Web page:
Manhattan town house on East 80th Street

Wartime service in the United States Navy[edit]

World War I[edit]

Astor joined the Naval Reserve shortly after it was founded and was commissioned as an ensign on December 28, 1915. At the outbreak of World War I, Vincent took advice from his friend and future-president Franklin Delano Roosevelt and volunteered for active duty with the Navy on April 7, 1917. He went overseas on June 9 on the USS Noma (Astor's own yacht which had been acquired as a patrol ship by the Navy). He was later assigned to the armed yacht USS Aphrodite.

He was promoted to lieutenant (junior grade) on January 1, 1918 and to lieutenant on July 1, 1918. He was joined in France by his wife, who did charity work with the YMCA at the naval base in Bordeaux, while he served as Port Officer at Royan.

His last assignment was as an officer on the captured German minelaying submarine U-117 during her voyage to the United States. Astor returned to the United States on the U-117 on April 25, 1919 and was discharged on May 24. [11]

World War II[edit]

In World War II, Astor again served on active duty with the Navy. He was promoted to the rank of captain on June 18, 1942. As he had in the First World War, he loaned his yacht Nourmahal to the Navy for service in the Second World War.

During the early months of the war, he suggested equipping fishing boats with radios so they could report U-boat sightings. One boat so equipped was Ernest Hemingway's fishing yacht Pilar.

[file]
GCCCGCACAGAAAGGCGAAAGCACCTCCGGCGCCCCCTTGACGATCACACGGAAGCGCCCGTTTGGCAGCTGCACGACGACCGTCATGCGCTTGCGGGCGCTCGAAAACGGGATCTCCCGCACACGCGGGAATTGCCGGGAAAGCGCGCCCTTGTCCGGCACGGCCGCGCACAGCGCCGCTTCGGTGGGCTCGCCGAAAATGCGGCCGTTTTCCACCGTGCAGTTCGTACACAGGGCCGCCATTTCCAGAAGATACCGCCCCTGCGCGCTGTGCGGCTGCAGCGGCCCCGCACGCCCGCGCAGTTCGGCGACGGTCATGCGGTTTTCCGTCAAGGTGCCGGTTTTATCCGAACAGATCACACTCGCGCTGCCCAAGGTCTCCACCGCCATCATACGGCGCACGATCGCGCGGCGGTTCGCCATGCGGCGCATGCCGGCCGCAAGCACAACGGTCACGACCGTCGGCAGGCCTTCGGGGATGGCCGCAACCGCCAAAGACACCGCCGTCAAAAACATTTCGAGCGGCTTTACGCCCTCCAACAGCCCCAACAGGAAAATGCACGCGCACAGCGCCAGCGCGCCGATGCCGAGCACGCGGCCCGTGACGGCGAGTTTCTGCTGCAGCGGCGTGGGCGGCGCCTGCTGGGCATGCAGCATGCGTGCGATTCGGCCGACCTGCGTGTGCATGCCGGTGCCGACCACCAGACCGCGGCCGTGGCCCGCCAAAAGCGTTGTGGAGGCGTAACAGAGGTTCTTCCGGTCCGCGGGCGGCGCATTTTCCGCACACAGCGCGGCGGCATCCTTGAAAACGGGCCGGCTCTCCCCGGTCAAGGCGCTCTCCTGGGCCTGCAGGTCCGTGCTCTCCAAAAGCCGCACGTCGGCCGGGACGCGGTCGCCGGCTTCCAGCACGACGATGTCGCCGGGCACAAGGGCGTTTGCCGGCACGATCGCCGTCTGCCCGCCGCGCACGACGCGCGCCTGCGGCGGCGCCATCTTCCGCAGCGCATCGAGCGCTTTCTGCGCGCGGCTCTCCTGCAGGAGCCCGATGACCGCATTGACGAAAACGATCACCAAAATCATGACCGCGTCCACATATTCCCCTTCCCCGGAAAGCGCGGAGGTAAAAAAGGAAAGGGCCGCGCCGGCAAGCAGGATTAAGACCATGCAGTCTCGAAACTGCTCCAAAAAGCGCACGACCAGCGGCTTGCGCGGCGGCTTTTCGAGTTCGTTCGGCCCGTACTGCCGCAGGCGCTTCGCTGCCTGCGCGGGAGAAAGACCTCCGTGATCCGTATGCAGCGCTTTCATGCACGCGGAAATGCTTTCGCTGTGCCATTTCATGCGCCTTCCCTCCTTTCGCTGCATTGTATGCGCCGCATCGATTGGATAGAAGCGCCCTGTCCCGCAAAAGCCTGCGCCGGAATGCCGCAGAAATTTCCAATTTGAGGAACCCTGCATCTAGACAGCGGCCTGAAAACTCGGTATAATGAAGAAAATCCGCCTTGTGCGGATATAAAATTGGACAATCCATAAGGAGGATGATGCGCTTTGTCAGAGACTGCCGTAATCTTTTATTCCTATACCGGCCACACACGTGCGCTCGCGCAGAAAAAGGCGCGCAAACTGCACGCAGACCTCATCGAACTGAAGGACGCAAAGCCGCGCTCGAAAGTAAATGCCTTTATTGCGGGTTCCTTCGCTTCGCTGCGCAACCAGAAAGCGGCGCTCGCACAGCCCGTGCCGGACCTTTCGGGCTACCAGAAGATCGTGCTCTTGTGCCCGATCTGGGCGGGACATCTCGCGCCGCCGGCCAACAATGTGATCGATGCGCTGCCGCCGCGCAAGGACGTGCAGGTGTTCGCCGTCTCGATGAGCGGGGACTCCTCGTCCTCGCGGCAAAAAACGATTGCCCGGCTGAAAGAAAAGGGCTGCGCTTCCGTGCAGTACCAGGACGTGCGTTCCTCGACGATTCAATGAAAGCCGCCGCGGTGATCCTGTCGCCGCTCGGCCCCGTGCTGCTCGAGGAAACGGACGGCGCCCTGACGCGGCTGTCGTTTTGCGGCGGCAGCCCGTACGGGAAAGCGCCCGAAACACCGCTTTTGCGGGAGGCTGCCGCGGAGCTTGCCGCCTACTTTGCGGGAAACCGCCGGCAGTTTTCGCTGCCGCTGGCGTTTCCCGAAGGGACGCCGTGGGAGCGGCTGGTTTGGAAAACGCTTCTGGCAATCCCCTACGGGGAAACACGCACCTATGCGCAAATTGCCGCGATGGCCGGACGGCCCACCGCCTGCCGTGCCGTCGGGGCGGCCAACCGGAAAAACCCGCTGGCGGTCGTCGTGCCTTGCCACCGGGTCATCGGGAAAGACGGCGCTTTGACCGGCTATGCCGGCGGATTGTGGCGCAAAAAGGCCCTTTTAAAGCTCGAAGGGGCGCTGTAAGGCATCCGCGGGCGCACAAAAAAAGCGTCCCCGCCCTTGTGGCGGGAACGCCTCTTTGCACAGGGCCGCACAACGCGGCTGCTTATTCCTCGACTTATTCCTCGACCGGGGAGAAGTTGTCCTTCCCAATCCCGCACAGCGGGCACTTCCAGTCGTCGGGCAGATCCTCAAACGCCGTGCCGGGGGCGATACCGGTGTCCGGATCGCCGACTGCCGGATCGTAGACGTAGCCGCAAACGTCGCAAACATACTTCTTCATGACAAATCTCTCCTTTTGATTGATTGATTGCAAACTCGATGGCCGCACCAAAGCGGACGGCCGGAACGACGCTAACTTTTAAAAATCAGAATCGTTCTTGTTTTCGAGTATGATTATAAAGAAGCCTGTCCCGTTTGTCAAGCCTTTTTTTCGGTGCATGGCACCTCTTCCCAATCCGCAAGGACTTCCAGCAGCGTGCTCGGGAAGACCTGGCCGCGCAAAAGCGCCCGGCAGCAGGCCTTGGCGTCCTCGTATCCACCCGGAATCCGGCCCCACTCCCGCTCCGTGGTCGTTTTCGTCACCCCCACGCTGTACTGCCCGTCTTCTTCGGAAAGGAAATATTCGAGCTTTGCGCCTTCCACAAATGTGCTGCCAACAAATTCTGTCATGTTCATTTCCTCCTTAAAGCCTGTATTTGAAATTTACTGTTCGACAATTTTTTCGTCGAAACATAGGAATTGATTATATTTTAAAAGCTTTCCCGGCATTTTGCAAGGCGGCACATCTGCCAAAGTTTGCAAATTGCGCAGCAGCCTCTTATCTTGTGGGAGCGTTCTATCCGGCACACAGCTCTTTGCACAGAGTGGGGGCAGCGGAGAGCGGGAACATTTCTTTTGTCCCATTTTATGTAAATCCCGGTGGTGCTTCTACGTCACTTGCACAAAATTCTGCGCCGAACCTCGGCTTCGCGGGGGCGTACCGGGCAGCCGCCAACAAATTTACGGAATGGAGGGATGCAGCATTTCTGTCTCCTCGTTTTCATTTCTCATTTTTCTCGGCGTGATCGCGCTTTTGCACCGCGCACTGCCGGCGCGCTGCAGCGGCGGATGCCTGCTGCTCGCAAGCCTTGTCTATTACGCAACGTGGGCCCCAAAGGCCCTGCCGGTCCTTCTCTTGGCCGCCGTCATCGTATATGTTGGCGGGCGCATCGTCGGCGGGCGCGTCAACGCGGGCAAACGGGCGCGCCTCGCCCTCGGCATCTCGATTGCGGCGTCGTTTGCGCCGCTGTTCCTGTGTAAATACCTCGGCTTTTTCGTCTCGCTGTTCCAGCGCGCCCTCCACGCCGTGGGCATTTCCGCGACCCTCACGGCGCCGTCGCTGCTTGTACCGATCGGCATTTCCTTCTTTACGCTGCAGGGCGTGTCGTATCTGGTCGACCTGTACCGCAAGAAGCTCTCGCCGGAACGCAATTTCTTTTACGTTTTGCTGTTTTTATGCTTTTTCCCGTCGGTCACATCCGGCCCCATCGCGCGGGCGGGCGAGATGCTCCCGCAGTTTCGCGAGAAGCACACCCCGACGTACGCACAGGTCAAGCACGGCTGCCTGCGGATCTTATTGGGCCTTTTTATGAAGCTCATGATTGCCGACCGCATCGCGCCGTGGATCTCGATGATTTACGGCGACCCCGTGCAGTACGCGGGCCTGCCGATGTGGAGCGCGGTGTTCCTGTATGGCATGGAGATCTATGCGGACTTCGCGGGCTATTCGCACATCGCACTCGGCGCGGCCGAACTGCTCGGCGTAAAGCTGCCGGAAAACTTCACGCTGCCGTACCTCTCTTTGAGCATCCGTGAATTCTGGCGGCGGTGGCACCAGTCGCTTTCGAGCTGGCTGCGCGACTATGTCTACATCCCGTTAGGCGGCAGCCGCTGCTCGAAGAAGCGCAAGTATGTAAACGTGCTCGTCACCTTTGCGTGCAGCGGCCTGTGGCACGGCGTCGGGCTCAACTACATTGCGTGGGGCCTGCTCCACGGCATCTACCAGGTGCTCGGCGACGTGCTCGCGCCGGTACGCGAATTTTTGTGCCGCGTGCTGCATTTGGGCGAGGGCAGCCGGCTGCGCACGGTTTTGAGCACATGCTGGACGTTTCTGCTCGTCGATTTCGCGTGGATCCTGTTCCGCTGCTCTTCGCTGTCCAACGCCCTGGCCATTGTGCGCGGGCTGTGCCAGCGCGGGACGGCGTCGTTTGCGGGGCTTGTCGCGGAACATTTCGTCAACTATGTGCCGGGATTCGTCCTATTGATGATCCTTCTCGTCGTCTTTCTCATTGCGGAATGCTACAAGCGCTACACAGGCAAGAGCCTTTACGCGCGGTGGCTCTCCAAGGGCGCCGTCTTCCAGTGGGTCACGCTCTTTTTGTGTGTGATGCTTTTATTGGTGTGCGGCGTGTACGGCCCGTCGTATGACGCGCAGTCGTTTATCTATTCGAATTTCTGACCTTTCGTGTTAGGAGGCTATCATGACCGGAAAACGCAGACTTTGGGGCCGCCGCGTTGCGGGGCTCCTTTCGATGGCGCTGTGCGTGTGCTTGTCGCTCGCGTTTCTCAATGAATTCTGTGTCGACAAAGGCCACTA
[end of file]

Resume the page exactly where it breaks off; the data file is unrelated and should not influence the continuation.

For his service in the Navy, Astor was awarded the Navy Commendation Medal, Naval Reserve Medal with star, World War I Victory Medal, American Defense Service Medal, American Campaign Medal, and World War II Victory Medal.

Death[edit]

Vincent died on February 3, 1959, of a heart attack at his apartment at 120 East End Avenue in Manhattan.[1][12] Astor left all of his money to the Vincent Astor foundation and Brooke, surprising many. She continued his philanthropic work. Vincent Astor was first interred on his "Ferncliff Courts" estate ("Astor Courts") on the Hudson River near Rhinebeck, New York. When Brooke later disposed of the property he was reinterred in the Sleepy Hollow Cemetery in Sleepy Hollow, New York.[5][13] His half-brother Jakey felt cheated and resentfully stated Vincent "had the legal, not the moral right to keep all the money".[14] Jakey sued Brooke to inherit his money. He was certain that Vincent was "mentally incompetent" when signing his last will in June 1958 due to frequent smoking and alcoholism, though Brooke insisted otherwise. While Vincent was hospitalized, Brooke would often bring him liquor. Jakey accused her of using the liquor to influence the will in her favor. Jakey ended up settling for $250,000. The rest of money remained with the Vincent Astor foundation and Brooke.[15]

Mount Astor[edit]

A mountain in Antarctica bears Astor's name. Rising to a height of 3,710 m, Mount Astor is located in the Hays Mountains of the Queen Maud Range, and was named by Rear Admiral Richard Byrd on his November 1929 expedition flight to the South Pole. Astor had been a contributing philanthropist to the expedition.[16]